I knew there was something wrong with me, but my GP kept telling me the tiredness was my age and the lump under my arm was raised glands. I had found the lump 18 months before my diagnosis and had seen the GP three times. It wasn’t until a routine mammogram that something was picked up.
It was thought I might have breast cancer, so a biopsy was taken. However, I was instead told I had chronic lymphocytic leukaemia (CLL). I was referred to a Haematologist in Blackpool and was put on watch and wait for a short time. The following year I had a chest infection and was admitted to hospital. I recovered well but shortly afterwards I found that I had trouble swallowing. I was referred to an ENT consultant and after examination I was found to have lymphoma in my tongue, throat and trachea. It was then decided that I needed some treatment. I was fortunate enough to be offered the Flair trial, which consisted of six-monthly doses of rituximab and three tablets of ibrutinib daily for six years.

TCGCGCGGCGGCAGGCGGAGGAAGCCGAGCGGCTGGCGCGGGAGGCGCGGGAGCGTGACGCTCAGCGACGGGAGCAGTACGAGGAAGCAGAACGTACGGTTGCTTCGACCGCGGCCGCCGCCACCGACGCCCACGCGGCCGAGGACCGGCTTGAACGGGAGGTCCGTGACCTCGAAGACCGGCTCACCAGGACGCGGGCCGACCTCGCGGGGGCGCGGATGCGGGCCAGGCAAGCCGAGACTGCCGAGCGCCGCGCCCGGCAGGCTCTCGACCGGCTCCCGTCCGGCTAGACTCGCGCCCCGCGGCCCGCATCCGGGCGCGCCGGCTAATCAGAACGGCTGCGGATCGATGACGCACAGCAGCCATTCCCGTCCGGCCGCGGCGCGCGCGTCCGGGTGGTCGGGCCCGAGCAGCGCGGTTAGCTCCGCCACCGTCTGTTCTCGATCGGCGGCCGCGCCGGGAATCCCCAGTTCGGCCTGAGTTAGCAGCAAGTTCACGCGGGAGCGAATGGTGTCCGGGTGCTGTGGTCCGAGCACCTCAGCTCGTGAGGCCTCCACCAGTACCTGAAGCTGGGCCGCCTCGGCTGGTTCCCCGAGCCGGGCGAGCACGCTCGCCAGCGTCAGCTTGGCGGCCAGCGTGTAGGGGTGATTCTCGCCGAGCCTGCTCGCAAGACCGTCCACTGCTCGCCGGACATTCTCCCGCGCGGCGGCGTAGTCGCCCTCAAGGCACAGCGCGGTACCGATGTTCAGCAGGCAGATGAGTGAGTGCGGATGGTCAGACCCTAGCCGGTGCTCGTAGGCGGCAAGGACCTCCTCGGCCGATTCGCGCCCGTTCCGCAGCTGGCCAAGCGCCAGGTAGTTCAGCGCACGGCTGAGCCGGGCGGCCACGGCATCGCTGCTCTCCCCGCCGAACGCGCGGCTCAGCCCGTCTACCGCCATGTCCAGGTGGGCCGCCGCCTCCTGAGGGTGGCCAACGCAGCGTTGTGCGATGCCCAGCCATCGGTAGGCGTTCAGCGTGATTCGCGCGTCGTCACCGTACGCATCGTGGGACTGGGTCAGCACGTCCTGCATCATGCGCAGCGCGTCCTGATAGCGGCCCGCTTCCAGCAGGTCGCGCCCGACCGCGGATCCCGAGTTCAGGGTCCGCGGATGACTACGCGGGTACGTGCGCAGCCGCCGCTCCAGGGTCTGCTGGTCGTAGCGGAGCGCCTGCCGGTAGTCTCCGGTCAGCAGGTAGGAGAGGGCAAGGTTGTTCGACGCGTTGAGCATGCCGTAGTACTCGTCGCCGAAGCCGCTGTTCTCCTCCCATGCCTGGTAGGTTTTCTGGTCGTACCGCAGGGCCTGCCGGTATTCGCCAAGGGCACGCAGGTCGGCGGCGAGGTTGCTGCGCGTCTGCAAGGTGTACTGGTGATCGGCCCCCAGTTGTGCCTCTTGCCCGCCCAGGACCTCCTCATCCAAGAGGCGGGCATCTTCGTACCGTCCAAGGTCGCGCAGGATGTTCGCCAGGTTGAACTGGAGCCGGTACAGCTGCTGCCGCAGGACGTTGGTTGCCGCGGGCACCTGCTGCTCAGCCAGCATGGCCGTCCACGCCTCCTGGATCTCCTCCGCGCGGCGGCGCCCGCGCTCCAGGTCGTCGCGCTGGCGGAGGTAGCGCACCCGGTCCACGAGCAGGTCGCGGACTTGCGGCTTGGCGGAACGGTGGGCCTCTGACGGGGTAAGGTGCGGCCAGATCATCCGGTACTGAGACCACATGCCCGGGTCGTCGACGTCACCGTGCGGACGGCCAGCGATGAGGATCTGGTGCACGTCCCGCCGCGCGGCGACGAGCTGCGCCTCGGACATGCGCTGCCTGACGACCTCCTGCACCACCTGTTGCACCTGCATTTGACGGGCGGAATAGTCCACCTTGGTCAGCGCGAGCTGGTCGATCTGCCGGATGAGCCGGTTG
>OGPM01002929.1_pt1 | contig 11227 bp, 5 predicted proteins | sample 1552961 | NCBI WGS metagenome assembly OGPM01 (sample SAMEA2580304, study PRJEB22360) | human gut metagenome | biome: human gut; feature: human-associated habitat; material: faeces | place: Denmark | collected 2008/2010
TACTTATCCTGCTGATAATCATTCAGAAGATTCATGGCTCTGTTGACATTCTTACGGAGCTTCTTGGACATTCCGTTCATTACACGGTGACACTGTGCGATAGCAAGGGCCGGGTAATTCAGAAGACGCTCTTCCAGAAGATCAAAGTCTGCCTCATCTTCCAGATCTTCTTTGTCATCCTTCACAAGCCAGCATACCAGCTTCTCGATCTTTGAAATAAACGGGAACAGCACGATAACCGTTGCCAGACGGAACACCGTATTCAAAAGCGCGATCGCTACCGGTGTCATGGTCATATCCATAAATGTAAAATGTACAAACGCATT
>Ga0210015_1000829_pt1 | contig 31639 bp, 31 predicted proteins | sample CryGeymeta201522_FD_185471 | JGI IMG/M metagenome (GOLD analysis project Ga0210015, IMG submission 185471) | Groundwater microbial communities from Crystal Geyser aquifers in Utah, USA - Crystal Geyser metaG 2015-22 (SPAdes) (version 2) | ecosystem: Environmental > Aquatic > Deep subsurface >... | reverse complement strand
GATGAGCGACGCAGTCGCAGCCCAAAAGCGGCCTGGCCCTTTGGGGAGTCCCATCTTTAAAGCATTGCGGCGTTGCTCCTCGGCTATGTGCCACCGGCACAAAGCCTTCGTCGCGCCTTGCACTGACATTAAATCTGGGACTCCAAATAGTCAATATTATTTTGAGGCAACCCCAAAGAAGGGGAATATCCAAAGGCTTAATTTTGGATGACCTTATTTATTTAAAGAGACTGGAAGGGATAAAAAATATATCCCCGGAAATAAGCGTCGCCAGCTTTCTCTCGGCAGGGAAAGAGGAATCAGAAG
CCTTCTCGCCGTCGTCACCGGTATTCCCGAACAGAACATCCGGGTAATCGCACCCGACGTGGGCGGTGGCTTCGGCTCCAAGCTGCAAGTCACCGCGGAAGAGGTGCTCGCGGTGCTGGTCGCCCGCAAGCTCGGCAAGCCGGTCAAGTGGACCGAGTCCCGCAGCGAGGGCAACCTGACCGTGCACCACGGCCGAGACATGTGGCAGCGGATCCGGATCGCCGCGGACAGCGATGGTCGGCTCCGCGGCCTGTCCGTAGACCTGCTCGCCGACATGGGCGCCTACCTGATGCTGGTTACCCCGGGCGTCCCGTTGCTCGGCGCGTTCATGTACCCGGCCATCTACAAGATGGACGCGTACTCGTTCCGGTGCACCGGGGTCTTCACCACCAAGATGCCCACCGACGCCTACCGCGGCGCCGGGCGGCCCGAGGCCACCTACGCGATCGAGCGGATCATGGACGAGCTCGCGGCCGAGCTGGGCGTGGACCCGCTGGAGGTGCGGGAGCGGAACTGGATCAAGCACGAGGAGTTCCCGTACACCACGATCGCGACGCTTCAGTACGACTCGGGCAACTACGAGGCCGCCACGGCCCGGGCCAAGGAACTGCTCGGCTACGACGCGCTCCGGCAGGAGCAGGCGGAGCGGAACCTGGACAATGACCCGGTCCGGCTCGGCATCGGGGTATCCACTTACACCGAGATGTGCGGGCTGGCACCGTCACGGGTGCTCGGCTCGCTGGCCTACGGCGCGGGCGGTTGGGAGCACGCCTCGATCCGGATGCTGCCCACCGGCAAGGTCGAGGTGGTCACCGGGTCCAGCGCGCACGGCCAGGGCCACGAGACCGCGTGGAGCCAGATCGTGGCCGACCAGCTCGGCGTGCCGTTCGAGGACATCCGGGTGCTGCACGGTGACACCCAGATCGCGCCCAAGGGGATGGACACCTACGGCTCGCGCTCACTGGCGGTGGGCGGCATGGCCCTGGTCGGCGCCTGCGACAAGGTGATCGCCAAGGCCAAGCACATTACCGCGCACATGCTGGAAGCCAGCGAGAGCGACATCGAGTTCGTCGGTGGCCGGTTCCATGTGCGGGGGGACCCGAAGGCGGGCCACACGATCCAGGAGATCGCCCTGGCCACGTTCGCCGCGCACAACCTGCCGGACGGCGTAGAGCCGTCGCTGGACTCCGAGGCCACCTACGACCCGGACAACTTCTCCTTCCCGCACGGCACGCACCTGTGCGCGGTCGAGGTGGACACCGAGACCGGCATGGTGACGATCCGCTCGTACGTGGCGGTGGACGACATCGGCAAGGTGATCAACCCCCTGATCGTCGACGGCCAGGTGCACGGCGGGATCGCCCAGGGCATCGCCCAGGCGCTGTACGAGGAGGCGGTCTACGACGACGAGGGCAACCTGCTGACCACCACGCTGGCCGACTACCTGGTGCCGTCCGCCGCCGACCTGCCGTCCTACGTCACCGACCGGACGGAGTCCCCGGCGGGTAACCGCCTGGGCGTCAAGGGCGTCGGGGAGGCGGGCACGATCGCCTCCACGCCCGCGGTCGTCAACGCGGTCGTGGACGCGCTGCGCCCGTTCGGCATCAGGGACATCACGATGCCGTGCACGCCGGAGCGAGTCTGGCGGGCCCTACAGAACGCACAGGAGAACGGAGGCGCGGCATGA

I have just completed the trial and the indications are excellent: no CLL in my bone marrow and only some residual in my blood. I am still receiving four-weekly transfusions of immunoglobulins and I have been infection-free for about two years.
I have a full and varied life and try not to think there is anything wrong with me. I feel very positive as I am in good hands and medical research is always moving forward. The future looks good.
I think it is important to raise awareness amongst not only the public but the medical profession, who may not be fully aware of the symptoms of the illness. If not many people with blood cancers are seen by GPs, it may not be immediately obvious to them. We all need to know what to look for and not be afraid to ask questions.
Some people may suspect they have leukaemia but cannot deal with a diagnosis. Spot Leukaemia can reassure people that life does not end with a diagnosis.